Six exercises help clients hear the difference between words like “stop” and “top” and say words like “cap” and “spoon”.
Target Audience: Appropriate for children ages 3-5 with impaired speech intelligibility.
by LocuTour Multimedia
Phonology I (Macintosh)
Phonology I (Windows)
Information for Professionals:
The flexibility of these game formats helps elicit a large number of productions and provides interesting auditory bombardment sessions. Targeted patterns are: final consonants; initial consonants; initial S clusters; initial L and R clusters; and two and three syllable words. Clients develop receptive and expressive reading readiness skills and improve speech production with the various levels of patterning exercises.
Minimal Pairs is an auditory discrimination activity that helps clients discriminate between words that include and do not include their target sound.
The ability to perceive the similarities and differences in words is the receptive activity necessary to develop auditory phonological processing. Receptive processing needs to be consistent and accurate before consistent and accurate expressive production is possible. Auditory processing of minimal pairs establishes an auditory strategy for comparing and contrasting speech at the one-syllable level.
Word Practice provides auditory information at the sound, syllable, phrase, and sentence levels. Clients can imitate or spontaneously produce the stimulus words.
This task is the basis for phonology therapy. It includes the often necessary step of separating the target sound from the rest of the word. In this way, the error sound can be eliminated from the habitual motor sequence.
Word Blending helps clients develop the ability to blend the target sound with the rest of the word by imitating a series of stimuli containing progressively shorter pauses between the target and the rest of the word.
Clients with phonological disorders have often developed strong motor patterns that need to be broken before they can form new, correct patterns. One way to break these old motor habits is to separate the target sound from the rest of the word. This allows clients to produce the target sound without interference from the rest of the word, and the pause breaks the automatic motor sequence. Once they have practiced the target word without the production of the error sound, they are ready to either replace the error sound with the correct one, or add a sound previously omitted in a connected word.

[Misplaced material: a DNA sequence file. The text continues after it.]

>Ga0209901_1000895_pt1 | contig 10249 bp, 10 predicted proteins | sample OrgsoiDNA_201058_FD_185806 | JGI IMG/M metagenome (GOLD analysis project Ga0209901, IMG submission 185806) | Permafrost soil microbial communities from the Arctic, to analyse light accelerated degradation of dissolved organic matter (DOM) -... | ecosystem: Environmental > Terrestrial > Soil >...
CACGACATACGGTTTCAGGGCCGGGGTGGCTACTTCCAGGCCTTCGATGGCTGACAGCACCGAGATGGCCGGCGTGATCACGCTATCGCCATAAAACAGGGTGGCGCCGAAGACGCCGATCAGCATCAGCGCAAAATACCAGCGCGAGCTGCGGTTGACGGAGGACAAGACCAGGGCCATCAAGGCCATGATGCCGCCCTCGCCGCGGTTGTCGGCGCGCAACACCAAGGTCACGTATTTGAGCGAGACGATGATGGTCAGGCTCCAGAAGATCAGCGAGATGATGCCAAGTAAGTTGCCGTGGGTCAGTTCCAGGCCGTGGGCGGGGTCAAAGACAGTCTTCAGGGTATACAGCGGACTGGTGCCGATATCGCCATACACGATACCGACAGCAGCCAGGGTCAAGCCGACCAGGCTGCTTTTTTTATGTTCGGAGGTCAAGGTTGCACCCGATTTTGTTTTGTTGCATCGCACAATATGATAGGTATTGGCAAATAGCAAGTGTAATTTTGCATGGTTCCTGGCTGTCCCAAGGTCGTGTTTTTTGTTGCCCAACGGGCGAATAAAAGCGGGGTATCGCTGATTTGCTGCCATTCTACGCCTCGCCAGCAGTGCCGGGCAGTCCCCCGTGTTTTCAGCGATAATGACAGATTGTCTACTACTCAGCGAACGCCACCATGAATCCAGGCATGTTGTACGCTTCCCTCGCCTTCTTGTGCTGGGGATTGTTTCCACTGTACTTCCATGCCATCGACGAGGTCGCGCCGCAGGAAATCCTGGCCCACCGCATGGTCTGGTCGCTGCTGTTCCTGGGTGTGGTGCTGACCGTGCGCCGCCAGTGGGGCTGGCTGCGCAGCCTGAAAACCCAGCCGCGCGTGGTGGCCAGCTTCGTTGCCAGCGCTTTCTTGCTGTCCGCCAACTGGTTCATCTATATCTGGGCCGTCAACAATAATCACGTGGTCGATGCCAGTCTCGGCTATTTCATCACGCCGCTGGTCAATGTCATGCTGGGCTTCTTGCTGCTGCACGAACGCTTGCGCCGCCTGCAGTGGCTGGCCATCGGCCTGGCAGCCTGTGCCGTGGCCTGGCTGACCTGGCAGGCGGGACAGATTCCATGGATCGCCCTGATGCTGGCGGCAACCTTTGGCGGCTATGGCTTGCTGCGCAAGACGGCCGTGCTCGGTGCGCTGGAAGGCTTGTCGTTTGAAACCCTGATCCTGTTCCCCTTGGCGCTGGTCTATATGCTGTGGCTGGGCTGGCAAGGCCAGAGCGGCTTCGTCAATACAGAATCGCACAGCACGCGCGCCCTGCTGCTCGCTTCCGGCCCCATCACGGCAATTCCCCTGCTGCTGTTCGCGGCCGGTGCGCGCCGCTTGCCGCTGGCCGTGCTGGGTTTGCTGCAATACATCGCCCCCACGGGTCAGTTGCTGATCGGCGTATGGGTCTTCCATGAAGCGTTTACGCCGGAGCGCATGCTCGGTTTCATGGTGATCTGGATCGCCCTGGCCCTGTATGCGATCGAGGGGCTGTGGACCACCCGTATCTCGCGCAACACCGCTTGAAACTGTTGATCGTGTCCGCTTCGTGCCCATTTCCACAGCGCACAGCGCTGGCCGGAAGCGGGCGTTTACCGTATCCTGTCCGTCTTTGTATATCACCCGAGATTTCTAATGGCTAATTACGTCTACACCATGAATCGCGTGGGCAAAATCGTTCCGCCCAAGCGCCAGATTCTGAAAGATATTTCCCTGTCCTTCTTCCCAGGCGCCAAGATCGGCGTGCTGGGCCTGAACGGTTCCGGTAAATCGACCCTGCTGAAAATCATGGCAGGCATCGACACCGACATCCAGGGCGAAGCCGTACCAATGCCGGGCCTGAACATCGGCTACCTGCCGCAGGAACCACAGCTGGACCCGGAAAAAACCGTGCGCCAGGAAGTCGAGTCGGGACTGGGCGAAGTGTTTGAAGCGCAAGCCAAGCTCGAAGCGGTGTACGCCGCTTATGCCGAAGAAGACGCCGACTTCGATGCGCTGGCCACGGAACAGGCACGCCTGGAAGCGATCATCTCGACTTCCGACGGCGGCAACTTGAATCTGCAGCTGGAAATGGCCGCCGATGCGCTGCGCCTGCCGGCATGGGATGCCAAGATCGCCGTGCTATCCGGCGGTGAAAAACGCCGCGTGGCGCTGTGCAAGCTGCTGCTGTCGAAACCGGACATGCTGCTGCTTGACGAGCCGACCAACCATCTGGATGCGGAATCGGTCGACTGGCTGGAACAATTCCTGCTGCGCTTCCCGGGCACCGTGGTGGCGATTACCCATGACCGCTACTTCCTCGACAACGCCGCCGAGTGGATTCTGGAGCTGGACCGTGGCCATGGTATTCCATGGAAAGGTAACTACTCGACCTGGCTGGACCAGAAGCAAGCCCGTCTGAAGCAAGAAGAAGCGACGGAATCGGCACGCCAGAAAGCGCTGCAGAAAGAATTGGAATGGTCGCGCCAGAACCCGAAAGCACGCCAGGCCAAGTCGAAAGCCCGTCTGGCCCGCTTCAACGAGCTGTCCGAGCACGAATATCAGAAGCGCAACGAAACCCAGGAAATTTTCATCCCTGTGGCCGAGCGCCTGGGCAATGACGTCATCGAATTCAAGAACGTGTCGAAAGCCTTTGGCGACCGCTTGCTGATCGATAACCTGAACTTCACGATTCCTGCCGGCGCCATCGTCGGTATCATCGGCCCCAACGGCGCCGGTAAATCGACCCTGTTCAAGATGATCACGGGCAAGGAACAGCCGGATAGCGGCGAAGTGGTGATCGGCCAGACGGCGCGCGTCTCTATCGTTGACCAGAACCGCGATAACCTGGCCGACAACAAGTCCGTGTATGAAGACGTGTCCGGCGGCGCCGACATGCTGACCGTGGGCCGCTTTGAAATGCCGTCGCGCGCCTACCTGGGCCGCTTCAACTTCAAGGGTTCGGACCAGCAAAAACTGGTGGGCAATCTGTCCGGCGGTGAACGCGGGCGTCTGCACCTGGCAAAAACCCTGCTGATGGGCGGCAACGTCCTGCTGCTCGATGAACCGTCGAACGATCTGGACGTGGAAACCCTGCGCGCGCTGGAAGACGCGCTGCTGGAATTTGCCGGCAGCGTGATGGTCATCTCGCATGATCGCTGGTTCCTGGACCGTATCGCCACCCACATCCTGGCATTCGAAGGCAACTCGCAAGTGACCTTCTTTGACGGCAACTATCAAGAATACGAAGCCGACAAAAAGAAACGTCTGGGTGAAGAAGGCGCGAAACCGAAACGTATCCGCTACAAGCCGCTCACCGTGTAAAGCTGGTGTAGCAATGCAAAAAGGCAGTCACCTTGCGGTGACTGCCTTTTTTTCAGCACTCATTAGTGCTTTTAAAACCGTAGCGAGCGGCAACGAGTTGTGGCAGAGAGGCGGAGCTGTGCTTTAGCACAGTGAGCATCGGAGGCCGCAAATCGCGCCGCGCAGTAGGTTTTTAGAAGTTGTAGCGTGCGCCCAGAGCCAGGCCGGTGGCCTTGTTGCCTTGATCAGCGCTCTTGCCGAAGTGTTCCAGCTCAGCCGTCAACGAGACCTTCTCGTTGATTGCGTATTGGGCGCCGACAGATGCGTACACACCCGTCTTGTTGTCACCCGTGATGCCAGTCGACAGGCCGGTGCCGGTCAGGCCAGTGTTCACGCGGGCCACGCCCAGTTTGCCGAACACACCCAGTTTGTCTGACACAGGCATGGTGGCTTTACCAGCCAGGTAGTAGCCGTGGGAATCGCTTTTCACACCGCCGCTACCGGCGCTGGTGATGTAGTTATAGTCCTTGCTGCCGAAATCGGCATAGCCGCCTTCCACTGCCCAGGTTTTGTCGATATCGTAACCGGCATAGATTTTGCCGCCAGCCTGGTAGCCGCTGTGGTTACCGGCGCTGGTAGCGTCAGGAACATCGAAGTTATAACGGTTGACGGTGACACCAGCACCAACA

Patterns is a versatile game that can be used for auditory bombardment, speech production, and auditory/visual memory.
The use of repeated presentations of words containing the target sounds at a low level of amplification has improved awareness of sound patterns in phonologically impaired children. The use of the Visual Only option (no sound) allows the clinician to make this a speech production task. And, finally, the use of the Fading options turns Patterns into a memory task.
Match Ups! completes the therapy session with a good game of concentration.
Clients listen to auditory stimuli (more auditory bombardment!) and practice target words using a verbal rehearsal strategy. Hodson and Paden emphasize the importance of the client’s saying the target sound or sequence as correctly as possible to reinforce the correct kinesthetic sensations. Our experience has shown that a multi-sensory approach to establishing placement, auditory perception, and kinesthetic feedback on productions has been the most effective approach to improving phonological processing and speech production.
What’s Wrong answers the question, “And what do we do for carryover?”
This game is designed to be played after the client has become proficient at the sentence level for a target pattern, which includes several target sounds. Clients practice target patterns in spontaneous speech. Each of the 40 scenes has four to seven “wrong” items that are target words. When selected, the word is produced and the client uses the word in a sentence to tell what’s wrong.